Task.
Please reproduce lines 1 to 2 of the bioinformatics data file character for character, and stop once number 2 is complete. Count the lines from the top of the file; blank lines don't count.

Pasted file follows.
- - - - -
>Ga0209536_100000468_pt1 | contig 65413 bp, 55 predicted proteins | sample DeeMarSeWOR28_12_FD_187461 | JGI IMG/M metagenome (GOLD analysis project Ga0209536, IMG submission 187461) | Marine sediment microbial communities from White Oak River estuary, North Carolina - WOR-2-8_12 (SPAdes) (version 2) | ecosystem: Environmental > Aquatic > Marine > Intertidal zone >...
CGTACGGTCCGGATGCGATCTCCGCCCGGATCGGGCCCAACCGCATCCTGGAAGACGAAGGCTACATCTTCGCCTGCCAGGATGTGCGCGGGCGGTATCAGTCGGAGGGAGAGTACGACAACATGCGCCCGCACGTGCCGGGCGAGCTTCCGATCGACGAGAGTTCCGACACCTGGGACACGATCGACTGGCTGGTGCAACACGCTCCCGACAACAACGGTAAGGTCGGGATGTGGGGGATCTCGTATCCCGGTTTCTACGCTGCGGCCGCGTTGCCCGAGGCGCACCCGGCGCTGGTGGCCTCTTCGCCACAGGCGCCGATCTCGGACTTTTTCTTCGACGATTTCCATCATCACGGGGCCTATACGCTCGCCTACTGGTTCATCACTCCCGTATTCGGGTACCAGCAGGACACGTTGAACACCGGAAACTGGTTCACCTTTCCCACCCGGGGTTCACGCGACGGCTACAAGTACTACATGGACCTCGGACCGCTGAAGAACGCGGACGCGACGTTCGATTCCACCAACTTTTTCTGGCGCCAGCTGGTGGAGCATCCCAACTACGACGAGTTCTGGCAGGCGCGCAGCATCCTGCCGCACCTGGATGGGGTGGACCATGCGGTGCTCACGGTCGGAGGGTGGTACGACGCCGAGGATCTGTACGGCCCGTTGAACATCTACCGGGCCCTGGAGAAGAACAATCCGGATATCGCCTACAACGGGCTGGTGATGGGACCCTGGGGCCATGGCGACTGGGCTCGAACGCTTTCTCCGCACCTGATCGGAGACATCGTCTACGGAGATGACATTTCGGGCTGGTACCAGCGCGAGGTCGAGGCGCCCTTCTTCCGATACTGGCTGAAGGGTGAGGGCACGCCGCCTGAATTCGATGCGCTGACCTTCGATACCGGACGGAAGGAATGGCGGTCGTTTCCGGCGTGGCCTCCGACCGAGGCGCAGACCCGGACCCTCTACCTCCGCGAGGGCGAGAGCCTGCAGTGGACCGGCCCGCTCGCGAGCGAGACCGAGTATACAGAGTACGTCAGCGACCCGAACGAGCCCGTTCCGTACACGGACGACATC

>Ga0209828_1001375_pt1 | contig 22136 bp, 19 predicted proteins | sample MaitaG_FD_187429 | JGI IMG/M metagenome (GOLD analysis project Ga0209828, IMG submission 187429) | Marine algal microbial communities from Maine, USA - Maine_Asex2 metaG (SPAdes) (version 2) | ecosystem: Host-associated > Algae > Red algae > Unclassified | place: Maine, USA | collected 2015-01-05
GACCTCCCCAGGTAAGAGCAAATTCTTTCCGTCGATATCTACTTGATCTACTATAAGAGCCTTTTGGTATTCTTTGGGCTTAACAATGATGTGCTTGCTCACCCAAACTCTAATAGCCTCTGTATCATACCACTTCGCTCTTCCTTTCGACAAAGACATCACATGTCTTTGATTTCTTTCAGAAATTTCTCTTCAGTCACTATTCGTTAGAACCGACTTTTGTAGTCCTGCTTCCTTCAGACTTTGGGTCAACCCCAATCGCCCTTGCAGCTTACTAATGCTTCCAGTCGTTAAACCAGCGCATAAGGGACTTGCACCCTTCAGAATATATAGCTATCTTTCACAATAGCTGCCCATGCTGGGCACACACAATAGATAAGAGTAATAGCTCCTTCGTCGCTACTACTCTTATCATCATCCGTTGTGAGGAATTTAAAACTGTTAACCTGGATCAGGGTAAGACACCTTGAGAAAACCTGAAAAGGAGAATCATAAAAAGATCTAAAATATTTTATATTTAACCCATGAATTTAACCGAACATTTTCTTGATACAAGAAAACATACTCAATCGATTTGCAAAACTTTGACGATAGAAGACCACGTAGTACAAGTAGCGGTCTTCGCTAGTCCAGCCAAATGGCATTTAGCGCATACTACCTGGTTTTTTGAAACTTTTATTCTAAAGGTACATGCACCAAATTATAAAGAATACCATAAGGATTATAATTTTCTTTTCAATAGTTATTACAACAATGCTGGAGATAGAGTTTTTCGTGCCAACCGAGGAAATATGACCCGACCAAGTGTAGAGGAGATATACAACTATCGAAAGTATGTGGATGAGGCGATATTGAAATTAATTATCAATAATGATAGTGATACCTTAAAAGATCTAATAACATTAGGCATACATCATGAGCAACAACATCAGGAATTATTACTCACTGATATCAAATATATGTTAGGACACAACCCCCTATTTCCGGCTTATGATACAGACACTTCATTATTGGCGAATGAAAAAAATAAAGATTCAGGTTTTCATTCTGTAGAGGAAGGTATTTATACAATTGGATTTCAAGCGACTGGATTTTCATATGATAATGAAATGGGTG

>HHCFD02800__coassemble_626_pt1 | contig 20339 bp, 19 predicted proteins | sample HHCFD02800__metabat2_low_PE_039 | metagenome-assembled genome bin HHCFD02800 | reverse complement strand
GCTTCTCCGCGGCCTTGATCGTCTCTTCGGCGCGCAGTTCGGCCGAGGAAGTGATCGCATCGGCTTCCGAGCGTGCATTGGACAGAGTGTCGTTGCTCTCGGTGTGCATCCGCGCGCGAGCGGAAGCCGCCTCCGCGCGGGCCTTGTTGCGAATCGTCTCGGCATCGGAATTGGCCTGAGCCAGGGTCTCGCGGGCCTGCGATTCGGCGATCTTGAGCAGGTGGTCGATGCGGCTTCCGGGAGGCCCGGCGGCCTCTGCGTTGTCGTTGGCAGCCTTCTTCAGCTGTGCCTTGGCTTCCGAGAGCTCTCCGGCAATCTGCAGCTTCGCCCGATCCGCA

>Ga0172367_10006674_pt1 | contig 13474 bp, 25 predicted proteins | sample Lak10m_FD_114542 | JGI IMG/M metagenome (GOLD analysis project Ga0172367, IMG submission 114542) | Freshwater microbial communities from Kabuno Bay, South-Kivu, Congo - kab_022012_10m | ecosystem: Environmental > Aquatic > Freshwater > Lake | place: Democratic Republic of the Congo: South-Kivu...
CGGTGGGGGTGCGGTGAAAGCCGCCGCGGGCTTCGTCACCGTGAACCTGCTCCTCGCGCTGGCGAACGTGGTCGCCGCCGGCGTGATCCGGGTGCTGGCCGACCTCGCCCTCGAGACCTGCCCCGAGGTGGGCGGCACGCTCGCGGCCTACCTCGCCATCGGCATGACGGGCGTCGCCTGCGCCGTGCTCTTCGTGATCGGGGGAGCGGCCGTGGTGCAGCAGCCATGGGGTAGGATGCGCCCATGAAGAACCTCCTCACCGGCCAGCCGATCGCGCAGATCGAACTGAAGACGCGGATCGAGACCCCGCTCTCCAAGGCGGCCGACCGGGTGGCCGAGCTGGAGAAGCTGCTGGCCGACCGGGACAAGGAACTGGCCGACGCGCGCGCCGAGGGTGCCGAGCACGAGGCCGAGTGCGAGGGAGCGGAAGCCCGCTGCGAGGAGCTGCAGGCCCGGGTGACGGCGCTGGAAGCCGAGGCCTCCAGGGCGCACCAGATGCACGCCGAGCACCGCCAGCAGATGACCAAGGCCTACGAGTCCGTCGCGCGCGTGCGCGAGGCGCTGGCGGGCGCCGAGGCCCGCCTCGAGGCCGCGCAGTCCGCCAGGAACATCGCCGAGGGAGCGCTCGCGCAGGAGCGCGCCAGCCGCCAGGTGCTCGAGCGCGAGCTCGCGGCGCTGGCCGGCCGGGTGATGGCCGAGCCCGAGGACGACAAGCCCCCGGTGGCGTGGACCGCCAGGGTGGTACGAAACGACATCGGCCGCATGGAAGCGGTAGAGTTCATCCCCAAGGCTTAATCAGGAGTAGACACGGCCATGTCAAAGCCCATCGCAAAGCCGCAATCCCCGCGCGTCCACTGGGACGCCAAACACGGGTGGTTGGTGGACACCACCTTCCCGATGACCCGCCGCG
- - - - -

>Ga0209536_100000468_pt1 | contig 65413 bp, 55 predicted proteins | sample DeeMarSeWOR28_12_FD_187461 | JGI IMG/M metagenome (GOLD analysis project Ga0209536, IMG submission 187461) | Marine sediment microbial communities from White Oak River estuary, North Carolina - WOR-2-8_12 (SPAdes) (version 2) | ecosystem: Environmental > Aquatic > Marine > Intertidal zone >...
CGTACGGTCCGGATGCGATCTCCGCCCGGATCGGGCCCAACCGCATCCTGGAAGACGAAGGCTACATCTTCGCCTGCCAGGATGTGCGCGGGCGGTATCAGTCGGAGGGAGAGTACGACAACATGCGCCCGCACGTGCCGGGCGAGCTTCCGATCGACGAGAGTTCCGACACCTGGGACACGATCGACTGGCTGGTGCAACACGCTCCCGACAACAACGGTAAGGTCGGGATGTGGGGGATCTCGTATCCCGGTTTCTACGCTGCGGCCGCGTTGCCCGAGGCGCACCCGGCGCTGGTGGCCTCTTCGCCACAGGCGCCGATCTCGGACTTTTTCTTCGACGATTTCCATCATCACGGGGCCTATACGCTCGCCTACTGGTTCATCACTCCCGTATTCGGGTACCAGCAGGACACGTTGAACACCGGAAACTGGTTCACCTTTCCCACCCGGGGTTCACGCGACGGCTACAAGTACTACATGGACCTCGGACCGCTGAAGAACGCGGACGCGACGTTCGATTCCACCAACTTTTTCTGGCGCCAGCTGGTGGAGCATCCCAACTACGACGAGTTCTGGCAGGCGCGCAGCATCCTGCCGCACCTGGATGGGGTGGACCATGCGGTGCTCACGGTCGGAGGGTGGTACGACGCCGAGGATCTGTACGGCCCGTTGAACATCTACCGGGCCCTGGAGAAGAACAATCCGGATATCGCCTACAACGGGCTGGTGATGGGACCCTGGGGCCATGGCGACTGGGCTCGAACGCTTTCTCCGCACCTGATCGGAGACATCGTCTACGGAGATGACATTTCGGGCTGGTACCAGCGCGAGGTCGAGGCGCCCTTCTTCCGATACTGGCTGAAGGGTGAGGGCACGCCGCCTGAATTCGATGCGCTGACCTTCGATACCGGACGGAAGGAATGGCGGTCGTTTCCGGCGTGGCCTCCGACCGAGGCGCAGACCCGGACCCTCTACCTCCGCGAGGGCGAGAGCCTGCAGTGGACCGGCCCGCTCGCGAGCGAGACCGAGTATACAGAGTACGTCAGCGACCCGAACGAGCCCGTTCCGTACACGGACGACATC